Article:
The organizers behind Taste of Edmonton can't wait to sink their teeth into a new location.

The Federal Building Plaza, in front of the Alberta legislature, will host the popular summer food festival next July, the province announced on Tuesday. 

"Please, rest assured that food and beverage lovers will be able to get their fill at the 2018 Taste of Edmonton Festival right here on this plaza," Infrastructure Minister Brian Mason said during a news conference at the legislature grounds.

"I couldn't be happier or more proud to announce that we're hosting next year's taste of Edmonton festival. I think it's a great fit."

The province and Events Edmonton will collaborate in the coming months to finalize the logistics of moving the festival to its new location, but there will be at least 50 vendor booths and stages on site. 

Brian Mason

Infrastructure Minister Brian Mason made the announcement Tuesday from the legislature grounds. (CBC)

Taste of Edmonton attracts upwards of 400,000 people to the downtown core over 10 days each summer. But its culinary future had remained uncertain for months. 

The festival needed an alternate location for next summer because LRT construction is set to take place in Churchill Square and will make the location inaccessible until 2019.

The temporary location for Taste of Edmonton will help keep the popular food festival financially stable, and help showcase some of the region's best eats, said Paul Lucas, general manager of Events Edmonton.

"We are looking forward to being a good neighbour in our new home," Lucas said. "Being away from the downtown core of office towers, we hope to make new friends in the surrounding area. This is a huge weight off my mind."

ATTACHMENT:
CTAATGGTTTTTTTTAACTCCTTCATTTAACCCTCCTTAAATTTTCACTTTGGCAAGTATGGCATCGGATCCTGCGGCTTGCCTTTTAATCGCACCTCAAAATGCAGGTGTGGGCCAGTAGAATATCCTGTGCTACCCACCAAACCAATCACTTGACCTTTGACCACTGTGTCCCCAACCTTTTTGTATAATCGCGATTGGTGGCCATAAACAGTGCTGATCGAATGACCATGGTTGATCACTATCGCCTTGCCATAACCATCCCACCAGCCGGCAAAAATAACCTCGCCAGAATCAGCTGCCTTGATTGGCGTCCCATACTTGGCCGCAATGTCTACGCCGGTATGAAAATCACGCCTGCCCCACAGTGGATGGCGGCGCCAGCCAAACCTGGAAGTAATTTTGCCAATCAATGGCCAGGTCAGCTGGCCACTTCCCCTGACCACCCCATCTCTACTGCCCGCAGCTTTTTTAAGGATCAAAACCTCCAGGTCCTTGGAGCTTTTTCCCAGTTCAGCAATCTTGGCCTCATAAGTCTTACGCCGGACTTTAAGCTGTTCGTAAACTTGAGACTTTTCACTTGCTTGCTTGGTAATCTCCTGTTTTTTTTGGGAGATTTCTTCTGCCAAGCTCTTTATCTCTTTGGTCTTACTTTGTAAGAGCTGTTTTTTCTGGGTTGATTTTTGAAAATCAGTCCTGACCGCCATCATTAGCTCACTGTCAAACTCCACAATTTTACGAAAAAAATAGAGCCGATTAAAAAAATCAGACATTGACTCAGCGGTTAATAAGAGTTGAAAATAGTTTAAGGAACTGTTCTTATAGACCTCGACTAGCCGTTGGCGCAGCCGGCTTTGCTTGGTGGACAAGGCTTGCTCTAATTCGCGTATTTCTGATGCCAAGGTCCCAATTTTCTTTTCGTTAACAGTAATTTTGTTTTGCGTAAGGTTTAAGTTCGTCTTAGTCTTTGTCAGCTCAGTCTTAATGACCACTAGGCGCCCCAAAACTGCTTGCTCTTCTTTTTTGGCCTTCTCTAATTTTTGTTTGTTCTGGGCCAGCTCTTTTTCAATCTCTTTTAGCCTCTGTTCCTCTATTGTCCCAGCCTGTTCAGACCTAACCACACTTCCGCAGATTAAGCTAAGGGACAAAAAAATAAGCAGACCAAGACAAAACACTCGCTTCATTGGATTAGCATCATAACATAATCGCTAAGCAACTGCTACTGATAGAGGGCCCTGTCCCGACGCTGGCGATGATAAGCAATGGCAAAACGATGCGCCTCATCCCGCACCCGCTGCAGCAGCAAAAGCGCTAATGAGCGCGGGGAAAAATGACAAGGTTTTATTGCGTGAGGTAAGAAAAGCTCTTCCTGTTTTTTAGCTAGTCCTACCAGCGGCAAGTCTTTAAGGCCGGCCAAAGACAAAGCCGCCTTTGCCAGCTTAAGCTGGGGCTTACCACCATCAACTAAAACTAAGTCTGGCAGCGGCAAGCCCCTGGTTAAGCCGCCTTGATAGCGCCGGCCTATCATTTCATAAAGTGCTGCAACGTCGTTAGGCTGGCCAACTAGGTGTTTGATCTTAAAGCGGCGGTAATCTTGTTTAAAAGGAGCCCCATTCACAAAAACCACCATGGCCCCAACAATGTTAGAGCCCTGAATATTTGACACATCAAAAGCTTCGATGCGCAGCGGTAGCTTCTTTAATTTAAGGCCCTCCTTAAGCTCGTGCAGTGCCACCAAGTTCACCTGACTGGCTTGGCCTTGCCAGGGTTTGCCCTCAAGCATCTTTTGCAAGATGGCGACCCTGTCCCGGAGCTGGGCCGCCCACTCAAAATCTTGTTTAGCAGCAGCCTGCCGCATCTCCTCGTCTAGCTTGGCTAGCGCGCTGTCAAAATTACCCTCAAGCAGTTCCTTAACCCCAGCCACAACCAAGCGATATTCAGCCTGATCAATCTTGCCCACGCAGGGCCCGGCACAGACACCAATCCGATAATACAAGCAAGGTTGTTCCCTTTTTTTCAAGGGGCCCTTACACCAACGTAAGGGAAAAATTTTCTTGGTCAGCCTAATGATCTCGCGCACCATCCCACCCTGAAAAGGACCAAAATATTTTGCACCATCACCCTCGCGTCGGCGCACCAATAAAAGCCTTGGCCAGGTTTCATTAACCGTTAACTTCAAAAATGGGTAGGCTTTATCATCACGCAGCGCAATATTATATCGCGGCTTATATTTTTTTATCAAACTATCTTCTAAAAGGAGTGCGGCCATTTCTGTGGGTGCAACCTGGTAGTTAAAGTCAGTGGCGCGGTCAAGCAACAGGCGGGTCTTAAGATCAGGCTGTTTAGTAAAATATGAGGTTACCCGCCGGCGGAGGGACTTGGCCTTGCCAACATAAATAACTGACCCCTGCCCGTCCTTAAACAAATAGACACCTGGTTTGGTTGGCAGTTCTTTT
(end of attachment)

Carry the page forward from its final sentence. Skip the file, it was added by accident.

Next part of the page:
'This is where we want people to be'

Taste of Edmonton officials were initially struggling to find a temporary location because of a decades-old Alberta legislature policy that bans eating, drinking or dancing on the grounds.

Those antiquated laws were past their expiration date, Mason said, and it was time to bring some fresh flavour to the grounds.

A new, more welcoming policy is being finalized now, he said.

"The attitude that used to be, before me, was that this was sort of a sacred space," said Mason with a chuckle.

"There was a bit of entitlement to it, that it's for the politician and their friends and senior bureaucrats.

"But no, my view is that this is a public space, this is where we want people to be. And Taste of Edmonton is an excellent way to make that point."